Today's Guardian article ("Military Chiefs Give US Six Months to Win Iraq War") misrepresents the Baghdad advisers. So much so, it makes me doubt the reliability of the single, unidentified source responsible for much of the article's reporting.
I hope SWJ colleagues will forgive this more "personal" post than usual, but as Senior Counterinsurgency Adviser I have a duty to set the record straight on this.
There is a real country called Iraq, where a real war is going on, with real progress but very real challenges. We are not going to "win the war" in six months -- nor would anyone expect to. But the Guardian seems to be describing some completely different, (possibly mythical) country, and some imaginary group of harried and depressed advisers bearing no resemblance to reality. As counterinsurgency professionals, we take an evidence-based approach and we are well aware of the extremely demanding task we face. That makes us cautious realists -- but we are far from pessimists, as the Guardian's anonymous source seems to imply.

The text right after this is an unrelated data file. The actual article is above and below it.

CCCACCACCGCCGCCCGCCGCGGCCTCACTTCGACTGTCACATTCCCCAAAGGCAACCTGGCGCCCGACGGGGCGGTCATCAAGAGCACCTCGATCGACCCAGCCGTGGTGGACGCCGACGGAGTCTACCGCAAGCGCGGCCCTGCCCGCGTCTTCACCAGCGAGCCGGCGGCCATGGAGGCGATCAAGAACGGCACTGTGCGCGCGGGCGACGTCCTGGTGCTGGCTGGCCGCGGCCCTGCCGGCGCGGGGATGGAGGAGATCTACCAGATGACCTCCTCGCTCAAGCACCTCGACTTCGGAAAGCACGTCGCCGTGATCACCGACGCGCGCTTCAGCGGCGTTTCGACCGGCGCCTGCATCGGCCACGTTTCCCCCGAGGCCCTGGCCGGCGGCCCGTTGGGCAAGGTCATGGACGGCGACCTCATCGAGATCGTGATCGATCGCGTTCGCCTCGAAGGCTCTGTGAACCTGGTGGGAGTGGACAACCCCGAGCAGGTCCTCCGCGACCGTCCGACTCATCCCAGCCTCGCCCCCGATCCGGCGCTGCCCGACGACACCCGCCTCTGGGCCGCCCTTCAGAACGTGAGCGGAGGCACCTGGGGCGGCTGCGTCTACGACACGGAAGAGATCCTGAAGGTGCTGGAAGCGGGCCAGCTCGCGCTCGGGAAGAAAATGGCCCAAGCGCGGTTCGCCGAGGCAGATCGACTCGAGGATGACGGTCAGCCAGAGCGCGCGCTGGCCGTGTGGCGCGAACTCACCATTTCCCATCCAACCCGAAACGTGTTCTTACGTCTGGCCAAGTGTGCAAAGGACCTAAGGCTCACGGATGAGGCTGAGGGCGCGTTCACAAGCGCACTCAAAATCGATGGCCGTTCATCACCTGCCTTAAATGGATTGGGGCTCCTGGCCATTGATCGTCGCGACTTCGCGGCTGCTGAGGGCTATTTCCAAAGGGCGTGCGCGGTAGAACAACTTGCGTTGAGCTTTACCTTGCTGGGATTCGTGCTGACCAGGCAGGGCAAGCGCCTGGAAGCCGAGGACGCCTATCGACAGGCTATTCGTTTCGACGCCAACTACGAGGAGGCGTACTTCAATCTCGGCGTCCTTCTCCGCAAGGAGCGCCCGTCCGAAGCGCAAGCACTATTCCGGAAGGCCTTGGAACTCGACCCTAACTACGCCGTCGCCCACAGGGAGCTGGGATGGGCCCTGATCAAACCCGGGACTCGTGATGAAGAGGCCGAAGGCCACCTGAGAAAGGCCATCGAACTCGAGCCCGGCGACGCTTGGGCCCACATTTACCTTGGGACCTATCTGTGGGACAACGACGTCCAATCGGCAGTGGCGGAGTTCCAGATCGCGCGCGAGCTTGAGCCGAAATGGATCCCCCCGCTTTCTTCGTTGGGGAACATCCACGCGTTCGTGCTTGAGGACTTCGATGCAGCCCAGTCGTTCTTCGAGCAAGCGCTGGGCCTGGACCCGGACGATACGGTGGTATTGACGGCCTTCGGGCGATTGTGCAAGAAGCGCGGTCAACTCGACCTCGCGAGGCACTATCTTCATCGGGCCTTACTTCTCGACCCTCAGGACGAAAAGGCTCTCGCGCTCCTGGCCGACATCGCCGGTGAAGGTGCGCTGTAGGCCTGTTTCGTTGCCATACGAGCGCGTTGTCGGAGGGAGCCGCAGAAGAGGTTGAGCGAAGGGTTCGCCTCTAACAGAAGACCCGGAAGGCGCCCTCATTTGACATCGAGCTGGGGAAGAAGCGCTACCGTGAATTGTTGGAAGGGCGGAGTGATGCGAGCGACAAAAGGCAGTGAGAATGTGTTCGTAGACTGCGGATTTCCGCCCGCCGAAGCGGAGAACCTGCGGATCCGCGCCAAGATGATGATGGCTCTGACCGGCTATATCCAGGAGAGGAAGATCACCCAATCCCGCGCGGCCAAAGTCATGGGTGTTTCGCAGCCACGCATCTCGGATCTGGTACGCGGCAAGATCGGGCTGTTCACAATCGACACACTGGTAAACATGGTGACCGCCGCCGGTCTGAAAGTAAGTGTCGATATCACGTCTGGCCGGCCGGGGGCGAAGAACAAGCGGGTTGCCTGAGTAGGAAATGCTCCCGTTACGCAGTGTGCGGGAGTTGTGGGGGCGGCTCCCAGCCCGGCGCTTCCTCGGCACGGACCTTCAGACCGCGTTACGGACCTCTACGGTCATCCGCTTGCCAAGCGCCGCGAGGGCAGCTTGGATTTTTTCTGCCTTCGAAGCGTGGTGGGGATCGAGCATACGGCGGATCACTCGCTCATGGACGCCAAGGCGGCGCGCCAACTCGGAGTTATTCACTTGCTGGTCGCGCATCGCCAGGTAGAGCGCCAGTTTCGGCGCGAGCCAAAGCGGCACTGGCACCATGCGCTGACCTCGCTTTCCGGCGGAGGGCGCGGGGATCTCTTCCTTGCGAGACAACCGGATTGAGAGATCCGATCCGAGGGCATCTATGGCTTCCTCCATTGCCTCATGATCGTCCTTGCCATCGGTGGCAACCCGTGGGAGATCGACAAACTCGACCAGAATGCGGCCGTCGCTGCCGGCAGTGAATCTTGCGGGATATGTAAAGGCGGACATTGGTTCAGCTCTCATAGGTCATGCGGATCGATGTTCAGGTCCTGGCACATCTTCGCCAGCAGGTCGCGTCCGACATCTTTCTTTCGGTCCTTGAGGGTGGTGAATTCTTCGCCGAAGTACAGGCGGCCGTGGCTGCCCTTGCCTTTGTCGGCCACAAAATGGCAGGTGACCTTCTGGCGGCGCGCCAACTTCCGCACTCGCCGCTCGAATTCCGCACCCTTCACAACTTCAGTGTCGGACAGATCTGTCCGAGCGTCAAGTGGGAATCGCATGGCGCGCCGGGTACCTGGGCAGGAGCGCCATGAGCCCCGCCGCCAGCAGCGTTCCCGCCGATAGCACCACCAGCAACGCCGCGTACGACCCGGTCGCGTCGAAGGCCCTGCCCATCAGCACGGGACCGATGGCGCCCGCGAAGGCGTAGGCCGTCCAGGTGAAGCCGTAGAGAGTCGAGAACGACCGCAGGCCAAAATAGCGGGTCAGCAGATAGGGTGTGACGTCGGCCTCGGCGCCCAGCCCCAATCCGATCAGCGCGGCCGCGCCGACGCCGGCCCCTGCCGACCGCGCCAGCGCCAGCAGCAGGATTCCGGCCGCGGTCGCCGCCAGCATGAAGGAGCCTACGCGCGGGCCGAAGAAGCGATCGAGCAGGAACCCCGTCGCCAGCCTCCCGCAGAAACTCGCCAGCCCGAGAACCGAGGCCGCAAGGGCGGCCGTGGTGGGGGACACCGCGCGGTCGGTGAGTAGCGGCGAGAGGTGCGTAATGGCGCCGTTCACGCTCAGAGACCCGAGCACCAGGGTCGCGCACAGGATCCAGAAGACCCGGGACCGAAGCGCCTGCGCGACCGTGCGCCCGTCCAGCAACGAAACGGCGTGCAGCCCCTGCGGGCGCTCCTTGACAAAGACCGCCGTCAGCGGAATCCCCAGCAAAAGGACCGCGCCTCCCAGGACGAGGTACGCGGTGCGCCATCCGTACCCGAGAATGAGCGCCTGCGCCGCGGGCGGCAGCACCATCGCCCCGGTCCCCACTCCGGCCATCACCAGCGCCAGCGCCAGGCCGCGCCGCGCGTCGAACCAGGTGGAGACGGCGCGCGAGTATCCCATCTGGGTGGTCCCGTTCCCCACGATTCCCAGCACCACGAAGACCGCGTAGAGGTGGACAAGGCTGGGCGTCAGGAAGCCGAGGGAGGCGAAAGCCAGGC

The article is littered with inaccuracies:
Yes, of course, there are still car bombings. But several recent bombings have been Sunni-on-Sunni, rather than sectarian, with extremists targeting moderates to discourage them from cooperating with the government. That means sectarian violence, overall, is down, and that extremists are worried they are losing support from their base -- both good things, despite the appalling violence against innocents we have come to expect from these extremists.
And yes, there is a risk that home-front political will might collapse just as we are getting things right on the ground. Given some commentators' overall negativity, one suspects that their efforts may be directed to precisely that end. You may not like the President, you may be unhappy about the war. But whose side are you on? The Iraqis trusted us, and this is their fight. They deserve our support.
Buried in the article, though, are some references to real-world progress:
Unfortunately most of these developments are buried in the last paragraph of a long article.
The Guardian is entitled to its own view of the war, and reasonable people can differ on these issues. But the Guardian's view is not ours, and the anonymous source misrepresents our views. It is really too soon to tell how things will play out, though early signs are encouraging so far, and the advisers as a group remain cautious realists, not pessimists.
(As ever, though I have "permission to post", these are my own personal views and were not screened or vetted by anyone).